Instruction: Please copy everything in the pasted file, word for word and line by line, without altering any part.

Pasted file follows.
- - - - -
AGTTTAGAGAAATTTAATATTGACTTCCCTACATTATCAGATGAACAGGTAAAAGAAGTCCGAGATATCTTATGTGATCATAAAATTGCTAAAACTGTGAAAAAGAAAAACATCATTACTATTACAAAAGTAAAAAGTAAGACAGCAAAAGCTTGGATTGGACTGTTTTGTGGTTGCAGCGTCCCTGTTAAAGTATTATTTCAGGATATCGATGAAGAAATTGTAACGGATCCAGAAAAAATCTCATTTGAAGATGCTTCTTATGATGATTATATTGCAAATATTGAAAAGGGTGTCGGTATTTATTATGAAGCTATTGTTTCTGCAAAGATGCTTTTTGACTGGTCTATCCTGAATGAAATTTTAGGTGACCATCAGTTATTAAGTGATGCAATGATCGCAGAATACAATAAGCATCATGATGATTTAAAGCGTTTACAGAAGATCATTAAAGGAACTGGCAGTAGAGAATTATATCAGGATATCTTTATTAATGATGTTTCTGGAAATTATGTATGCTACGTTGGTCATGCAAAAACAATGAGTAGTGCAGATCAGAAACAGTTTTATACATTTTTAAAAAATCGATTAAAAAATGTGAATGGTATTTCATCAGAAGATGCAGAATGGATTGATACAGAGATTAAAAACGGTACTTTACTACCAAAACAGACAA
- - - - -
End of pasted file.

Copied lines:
AGTTTAGAGAAATTTAATATTGACTTCCCTACATTATCAGATGAACAGGTAAAAGAAGTCCGAGATATCTTATGTGATCATAAAATTGCTAAAACTGTGAAAAAGAAAAACATCATTACTATTACAAAAGTAAAAAGTAAGACAGCAAAAGCTTGGATTGGACTGTTTTGTGGTTGCAGCGTCCCTGTTAAAGTATTATTTCAGGATATCGATGAAGAAATTGTAACGGATCCAGAAAAAATCTCATTTGAAGATGCTTCTTATGATGATTATATTGCAAATATTGAAAAGGGTGTCGGTATTTATTATGAAGCTATTGTTTCTGCAAAGATGCTTTTTGACTGGTCTATCCTGAATGAAATTTTAGGTGACCATCAGTTATTAAGTGATGCAATGATCGCAGAATACAATAAGCATCATGATGATTTAAAGCGTTTACAGAAGATCATTAAAGGAACTGGCAGTAGAGAATTATATCAGGATATCTTTATTAATGATGTTTCTGGAAATTATGTATGCTACGTTGGTCATGCAAAAACAATGAGTAGTGCAGATCAGAAACAGTTTTATACATTTTTAAAAAATCGATTAAAAAATGTGAATGGTATTTCATCAGAAGATGCAGAATGGATTGATACAGAGATTAAAAACGGTACTTTACTACCAAAACAGACAA